“When it was time to use my voice in meaningful ways, I didn’t have the same experience as some of my affluent peers because I didn’t have that confidence in that practice that they had been given,” Rich said.
State Board of Education seeks more teeth
The school’s path to opening for the 2024-25 school year is not clear yet. The 15-member State Board of Education has been pickier about which schools are approved as some members seek more teeth to act as a check on charters.
In 2022, five proposed charters were recommended for approval to the State Board of Education. Only one wasn’t vetoed, the Academy of Visual and Performing Arts in Fort Worth.
Rich knows her school does not have a guaranteed approval. But she hopes the Village for Speech and Debate gets a thumbs up from board members in its first go.
“I honestly can’t predict what it would be but my hope would be that they see the impact that we can potentially make in our ZIP code and see the potential for this to be great for kids,” Rich said.
Ahead of the start of the regular legislative session, the State Board of Education told lawmakers it had two priorities for charter schools: Give members more oversight over the expansion of existing charter schools and require charters to follow the same rules as independent school districts.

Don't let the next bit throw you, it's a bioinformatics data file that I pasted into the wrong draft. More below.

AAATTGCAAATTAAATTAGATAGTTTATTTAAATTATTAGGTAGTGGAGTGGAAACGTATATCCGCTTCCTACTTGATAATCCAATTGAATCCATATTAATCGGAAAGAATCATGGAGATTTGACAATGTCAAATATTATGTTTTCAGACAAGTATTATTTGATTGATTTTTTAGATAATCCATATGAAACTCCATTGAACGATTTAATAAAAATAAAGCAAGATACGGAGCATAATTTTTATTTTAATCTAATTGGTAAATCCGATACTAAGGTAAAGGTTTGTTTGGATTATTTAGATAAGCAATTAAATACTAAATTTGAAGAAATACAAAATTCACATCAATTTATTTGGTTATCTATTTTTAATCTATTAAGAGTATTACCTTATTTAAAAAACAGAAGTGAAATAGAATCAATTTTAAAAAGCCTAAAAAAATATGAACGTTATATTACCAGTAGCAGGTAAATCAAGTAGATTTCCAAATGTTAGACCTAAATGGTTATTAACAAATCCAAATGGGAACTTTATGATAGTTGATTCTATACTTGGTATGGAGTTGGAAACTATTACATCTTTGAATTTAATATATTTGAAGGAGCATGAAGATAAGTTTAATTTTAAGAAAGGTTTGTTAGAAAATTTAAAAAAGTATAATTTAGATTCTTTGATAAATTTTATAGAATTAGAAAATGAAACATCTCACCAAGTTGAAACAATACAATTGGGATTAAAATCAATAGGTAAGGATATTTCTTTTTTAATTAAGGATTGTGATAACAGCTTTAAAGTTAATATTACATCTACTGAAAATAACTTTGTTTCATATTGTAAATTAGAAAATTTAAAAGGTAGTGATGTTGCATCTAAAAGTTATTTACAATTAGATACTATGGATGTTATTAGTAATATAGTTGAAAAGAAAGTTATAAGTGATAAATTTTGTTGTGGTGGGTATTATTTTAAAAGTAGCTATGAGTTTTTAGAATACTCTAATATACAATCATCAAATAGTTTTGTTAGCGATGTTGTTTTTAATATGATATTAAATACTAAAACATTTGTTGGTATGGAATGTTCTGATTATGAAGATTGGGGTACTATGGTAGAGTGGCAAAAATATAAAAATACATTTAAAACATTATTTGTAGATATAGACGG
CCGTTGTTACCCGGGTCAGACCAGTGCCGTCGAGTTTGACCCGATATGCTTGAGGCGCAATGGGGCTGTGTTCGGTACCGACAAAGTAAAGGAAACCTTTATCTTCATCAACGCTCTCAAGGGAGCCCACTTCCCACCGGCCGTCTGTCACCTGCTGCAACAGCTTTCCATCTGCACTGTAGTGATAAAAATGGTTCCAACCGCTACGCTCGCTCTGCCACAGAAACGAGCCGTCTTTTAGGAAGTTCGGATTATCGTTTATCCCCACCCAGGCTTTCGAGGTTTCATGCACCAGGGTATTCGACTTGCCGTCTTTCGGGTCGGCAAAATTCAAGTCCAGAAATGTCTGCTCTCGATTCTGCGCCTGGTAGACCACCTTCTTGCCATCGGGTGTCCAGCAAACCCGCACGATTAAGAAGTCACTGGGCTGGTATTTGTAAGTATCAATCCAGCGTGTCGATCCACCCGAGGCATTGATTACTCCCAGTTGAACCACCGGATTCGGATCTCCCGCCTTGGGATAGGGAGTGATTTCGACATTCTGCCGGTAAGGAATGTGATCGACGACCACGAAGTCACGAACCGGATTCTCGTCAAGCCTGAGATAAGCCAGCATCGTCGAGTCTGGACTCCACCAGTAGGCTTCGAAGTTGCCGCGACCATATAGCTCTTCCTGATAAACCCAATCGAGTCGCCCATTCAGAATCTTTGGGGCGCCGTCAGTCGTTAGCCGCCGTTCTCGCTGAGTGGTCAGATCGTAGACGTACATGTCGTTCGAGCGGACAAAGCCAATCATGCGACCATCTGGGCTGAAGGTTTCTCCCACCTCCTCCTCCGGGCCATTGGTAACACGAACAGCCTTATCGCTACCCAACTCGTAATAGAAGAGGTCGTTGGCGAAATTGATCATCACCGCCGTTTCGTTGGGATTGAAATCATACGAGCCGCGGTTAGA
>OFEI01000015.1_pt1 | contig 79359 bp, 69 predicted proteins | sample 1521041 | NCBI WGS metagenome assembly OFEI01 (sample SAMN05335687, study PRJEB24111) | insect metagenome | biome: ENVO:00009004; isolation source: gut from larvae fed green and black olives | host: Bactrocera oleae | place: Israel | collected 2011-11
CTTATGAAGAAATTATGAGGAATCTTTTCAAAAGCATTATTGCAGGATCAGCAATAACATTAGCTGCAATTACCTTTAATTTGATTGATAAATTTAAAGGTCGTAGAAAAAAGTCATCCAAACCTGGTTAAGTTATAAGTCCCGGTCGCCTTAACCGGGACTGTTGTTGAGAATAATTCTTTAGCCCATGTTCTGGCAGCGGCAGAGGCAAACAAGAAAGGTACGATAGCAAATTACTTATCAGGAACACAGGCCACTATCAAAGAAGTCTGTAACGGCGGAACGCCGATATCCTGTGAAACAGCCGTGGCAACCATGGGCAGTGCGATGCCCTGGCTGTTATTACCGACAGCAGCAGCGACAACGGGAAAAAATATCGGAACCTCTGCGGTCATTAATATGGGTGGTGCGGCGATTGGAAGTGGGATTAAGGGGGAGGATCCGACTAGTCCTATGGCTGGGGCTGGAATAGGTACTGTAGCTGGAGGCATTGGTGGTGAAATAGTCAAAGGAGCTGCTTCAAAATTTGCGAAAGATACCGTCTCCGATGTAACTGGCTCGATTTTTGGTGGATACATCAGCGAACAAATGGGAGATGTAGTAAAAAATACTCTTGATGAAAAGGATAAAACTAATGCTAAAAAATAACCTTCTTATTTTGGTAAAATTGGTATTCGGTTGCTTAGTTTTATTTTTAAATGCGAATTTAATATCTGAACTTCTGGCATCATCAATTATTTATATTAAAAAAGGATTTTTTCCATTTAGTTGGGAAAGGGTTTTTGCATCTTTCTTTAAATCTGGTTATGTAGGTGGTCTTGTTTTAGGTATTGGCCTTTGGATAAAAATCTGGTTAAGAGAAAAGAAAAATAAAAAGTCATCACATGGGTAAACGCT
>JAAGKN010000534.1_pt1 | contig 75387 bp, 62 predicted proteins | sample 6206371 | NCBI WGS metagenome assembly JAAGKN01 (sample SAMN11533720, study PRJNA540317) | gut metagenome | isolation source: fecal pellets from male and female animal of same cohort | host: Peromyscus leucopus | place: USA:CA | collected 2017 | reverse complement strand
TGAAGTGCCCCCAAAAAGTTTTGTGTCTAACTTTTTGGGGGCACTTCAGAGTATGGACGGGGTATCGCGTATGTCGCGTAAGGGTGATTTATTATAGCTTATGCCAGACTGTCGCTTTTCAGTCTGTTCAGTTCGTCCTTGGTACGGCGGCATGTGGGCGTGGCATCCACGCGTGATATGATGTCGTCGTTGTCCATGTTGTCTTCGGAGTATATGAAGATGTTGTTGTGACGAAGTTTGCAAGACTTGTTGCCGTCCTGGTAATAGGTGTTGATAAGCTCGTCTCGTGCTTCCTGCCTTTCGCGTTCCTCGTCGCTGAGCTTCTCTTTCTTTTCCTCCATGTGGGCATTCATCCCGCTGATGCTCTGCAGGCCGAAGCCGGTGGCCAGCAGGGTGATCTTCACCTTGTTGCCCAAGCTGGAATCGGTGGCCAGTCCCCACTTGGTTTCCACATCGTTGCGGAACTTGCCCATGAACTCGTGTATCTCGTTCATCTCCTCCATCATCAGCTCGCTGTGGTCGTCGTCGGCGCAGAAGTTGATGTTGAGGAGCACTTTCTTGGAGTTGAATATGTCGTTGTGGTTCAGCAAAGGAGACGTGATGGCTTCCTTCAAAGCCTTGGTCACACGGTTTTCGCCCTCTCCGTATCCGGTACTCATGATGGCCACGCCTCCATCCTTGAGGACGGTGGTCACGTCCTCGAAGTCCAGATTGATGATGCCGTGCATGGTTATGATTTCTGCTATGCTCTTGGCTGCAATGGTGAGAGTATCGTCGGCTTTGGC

Legislators did not pass any legislation centered on the pair of priorities.
However, the priorities show how some State Board of Education members want more say in the approval of charter schools.
Currently, the Texas Education Commissioner Mike Morath approves charter schools after months of interviews and evaluations. The State Board of Education only decides whether to let charter schools move forward or veto the commissioner’s decision after members ask applicants questions.
Already established charter schools can add more campuses without any approval from the State Board of Education. Only an OK from Morath is needed for a charter school network to grow.
State Board of Education member Pat Hardy, R-Fort Worth, has called for more accountability for charter schools. Hardy represents part of Fort Worth and half of Tarrant County on the board. She did not respond to a Fort Worth Report request to comment.
“There’s really no one stopping them from expanding anywhere they want to right now because the state board doesn’t have control over them,” Hardy previously told the Report.
June’s round of proposed charters will be the first for the board since six new members joined in January after their elections in November. Republicans have 10 seats to the Democrats’ five.